1) the essence and purpose of the currency transaction. If payment is made under novation that is a consequence of ABS, the Bank treats the whole ABS as a currency transaction for the Ukrainian law;
2) establishing the conformity/inconsistency of the essence of the currency transaction with the content of the activity of its participants, i.e., not only the Bank’s client that is the lessee but the lessor and its group of companies;
3) establishing the presence/absence of economic feasibility (meaning) of the currency transaction;
4) determining the sufficiency/insufficiency of the client’s real financial capabilities to conduct (initiate) the deal for the appropriate amount and the origin of funds (assets) of the client;
5) study of information about the participants of the currency transaction, their activities, and business reputation;
6) identification of the ultimate beneficial owners of the participants in the transaction, including the lack of grounds to believe that they are using agents, nominal holders (nominal owners), or intermediaries to conceal the ultimate beneficial owners (controllers).
To meet listed above requirements of Regulation 8 as to the performance of additional analysis, the local airline usually applies to the lessor with a request to describe all necessary information in a KYC letter and enclose it with appropriate documents. These relevant documents are establishing documents (certificate of incorporation, registries of members and directors, memorandum and articles of association) of the lessor and its group of companies reflected in the ABS chart published by rating agencies. Usually, the bank requests for the documents to be notarized and apostilled unless there is a possibility to verify them online. As the Bank is looking for the ultimate beneficial owners of the ABS participants, it requires the names of initial purchasers of E notes. As these are usually institutional investors registered with the U.S Securities Exchange Commission (the “SEC”), it is sufficient to refer to their SEC report page. All submitted documents (the “KYC documents”) must be translated into Ukrainian by a certified translator.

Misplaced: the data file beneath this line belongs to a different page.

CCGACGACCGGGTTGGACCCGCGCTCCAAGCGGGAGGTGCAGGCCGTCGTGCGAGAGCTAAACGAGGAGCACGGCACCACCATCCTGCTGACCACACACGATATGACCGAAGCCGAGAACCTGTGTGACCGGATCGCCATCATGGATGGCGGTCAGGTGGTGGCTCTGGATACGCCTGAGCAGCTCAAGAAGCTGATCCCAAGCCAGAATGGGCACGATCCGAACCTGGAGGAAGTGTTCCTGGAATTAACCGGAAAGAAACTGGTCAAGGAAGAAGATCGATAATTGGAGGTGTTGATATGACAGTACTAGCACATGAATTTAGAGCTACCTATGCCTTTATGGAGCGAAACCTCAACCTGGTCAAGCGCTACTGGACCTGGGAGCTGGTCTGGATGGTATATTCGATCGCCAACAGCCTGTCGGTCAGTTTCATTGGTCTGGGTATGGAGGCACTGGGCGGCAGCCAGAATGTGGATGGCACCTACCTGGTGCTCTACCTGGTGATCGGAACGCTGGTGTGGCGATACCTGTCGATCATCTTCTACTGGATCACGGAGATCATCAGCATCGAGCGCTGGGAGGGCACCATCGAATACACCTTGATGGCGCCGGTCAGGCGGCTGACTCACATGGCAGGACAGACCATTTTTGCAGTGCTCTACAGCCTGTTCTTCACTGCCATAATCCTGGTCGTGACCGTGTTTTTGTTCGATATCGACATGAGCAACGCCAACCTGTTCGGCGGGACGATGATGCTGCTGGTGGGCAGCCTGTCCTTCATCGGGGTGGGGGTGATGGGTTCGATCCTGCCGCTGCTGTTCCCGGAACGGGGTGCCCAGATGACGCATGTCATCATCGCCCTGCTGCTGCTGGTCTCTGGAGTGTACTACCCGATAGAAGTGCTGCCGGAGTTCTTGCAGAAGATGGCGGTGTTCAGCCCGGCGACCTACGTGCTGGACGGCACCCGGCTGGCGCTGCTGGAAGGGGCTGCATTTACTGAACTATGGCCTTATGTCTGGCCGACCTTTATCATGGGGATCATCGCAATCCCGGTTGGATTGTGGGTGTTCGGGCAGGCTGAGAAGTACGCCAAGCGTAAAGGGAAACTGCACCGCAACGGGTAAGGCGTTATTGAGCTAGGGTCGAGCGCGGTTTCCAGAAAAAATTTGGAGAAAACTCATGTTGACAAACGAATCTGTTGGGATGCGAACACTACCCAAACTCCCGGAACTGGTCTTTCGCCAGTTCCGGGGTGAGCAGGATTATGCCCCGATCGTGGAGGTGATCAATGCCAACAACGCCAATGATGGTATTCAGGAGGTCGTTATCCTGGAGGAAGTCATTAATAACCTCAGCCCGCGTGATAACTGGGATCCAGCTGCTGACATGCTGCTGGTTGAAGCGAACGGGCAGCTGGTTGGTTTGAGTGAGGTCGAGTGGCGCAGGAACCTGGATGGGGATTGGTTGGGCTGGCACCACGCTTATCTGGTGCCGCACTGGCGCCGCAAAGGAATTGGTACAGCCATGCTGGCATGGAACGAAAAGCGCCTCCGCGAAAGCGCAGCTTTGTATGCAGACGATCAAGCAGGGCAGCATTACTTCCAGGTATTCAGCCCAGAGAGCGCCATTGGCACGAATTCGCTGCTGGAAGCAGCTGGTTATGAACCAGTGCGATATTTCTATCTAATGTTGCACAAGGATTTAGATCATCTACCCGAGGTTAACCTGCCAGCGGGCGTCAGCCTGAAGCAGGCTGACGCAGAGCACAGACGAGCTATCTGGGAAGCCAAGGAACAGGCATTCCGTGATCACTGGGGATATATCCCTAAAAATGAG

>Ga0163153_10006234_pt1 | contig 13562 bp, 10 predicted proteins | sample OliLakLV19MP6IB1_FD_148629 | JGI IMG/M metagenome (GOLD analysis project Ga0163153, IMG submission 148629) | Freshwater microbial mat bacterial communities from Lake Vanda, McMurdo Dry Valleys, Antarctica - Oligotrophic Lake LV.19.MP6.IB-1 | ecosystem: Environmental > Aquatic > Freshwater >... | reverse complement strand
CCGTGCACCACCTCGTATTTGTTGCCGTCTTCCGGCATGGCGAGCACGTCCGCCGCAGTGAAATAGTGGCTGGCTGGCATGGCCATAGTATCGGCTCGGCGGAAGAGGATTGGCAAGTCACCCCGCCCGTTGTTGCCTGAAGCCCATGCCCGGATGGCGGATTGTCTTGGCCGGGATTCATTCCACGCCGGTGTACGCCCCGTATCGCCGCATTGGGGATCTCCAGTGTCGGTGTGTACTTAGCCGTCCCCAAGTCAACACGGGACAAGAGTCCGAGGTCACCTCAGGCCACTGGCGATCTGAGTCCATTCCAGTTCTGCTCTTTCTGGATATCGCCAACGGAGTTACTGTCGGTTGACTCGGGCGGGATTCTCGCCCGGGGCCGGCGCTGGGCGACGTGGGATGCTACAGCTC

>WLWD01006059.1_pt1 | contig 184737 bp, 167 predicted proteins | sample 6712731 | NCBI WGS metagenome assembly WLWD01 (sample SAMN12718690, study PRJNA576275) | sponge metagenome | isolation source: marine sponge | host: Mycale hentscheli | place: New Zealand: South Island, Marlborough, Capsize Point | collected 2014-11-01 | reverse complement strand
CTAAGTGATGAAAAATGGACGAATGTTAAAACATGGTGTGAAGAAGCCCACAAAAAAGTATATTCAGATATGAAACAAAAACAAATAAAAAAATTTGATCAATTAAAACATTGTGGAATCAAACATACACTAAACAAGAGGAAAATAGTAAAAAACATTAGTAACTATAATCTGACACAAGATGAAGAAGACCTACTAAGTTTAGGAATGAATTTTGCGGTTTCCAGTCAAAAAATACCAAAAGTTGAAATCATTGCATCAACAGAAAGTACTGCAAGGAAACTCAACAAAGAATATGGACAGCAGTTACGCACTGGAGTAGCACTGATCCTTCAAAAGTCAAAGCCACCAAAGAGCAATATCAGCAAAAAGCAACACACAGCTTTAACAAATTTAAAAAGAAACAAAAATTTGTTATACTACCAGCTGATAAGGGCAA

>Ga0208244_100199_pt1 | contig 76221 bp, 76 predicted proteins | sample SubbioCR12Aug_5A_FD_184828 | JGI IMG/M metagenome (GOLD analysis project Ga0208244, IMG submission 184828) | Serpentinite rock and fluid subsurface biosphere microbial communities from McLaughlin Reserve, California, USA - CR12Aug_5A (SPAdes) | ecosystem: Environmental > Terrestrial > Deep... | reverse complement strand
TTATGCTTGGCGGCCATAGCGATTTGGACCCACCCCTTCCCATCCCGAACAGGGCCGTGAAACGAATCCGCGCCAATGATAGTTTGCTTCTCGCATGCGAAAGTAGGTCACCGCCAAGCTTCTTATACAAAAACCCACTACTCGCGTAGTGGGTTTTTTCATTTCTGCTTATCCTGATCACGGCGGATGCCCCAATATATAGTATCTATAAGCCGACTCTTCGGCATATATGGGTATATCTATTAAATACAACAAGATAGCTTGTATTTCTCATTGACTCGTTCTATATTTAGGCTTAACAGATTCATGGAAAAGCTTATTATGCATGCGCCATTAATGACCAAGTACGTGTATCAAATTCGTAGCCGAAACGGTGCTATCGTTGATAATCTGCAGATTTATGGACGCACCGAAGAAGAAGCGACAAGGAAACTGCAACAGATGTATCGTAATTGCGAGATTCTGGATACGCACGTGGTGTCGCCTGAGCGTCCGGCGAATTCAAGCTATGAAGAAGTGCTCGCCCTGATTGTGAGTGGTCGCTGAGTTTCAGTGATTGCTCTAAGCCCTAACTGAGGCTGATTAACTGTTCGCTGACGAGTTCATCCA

Received KYC documents are checked by the Bank to conclude the absence of the grounds for treating the currency transaction as a doubtful one. If such a conclusion is made, the Bank allows the lessee to make transmissions under the lease or novation. If the lessor is substituted or its bank account details are changed, the Bank requires the KYC process to be completed again.
Often novations are the results of ABS transactions that are poorly known in Ukraine. Participation of trustees that set up lessors either in Ireland or the Cayman Islands, transfer of rent payments to collect accounts, and other features push the Bank to believe the Transaction documents to be a suspicious currency transaction. Lessors and lessees spend a lot of time and effort explaining the meaning of the submitted papers to persuade the Bank on the opposite.
Though Ukrainian lessees lease aircraft from foreign lessors, only three aircraft participated in ABS within 2019-2020. These three deals and other leases and novations gave us the possibility to formulate the lists of documents to be submitted to the Bank to finish the KYC process.
To make the KYC process within a week but not months, the parties to the lease or novation, mostly if it is made due to ABS, shall prepare all appropriate documents in appropriate forms to be submitted to the Bank immediately after lease (novation) execution.
For further information on this topic please contact Anna Tsirat by: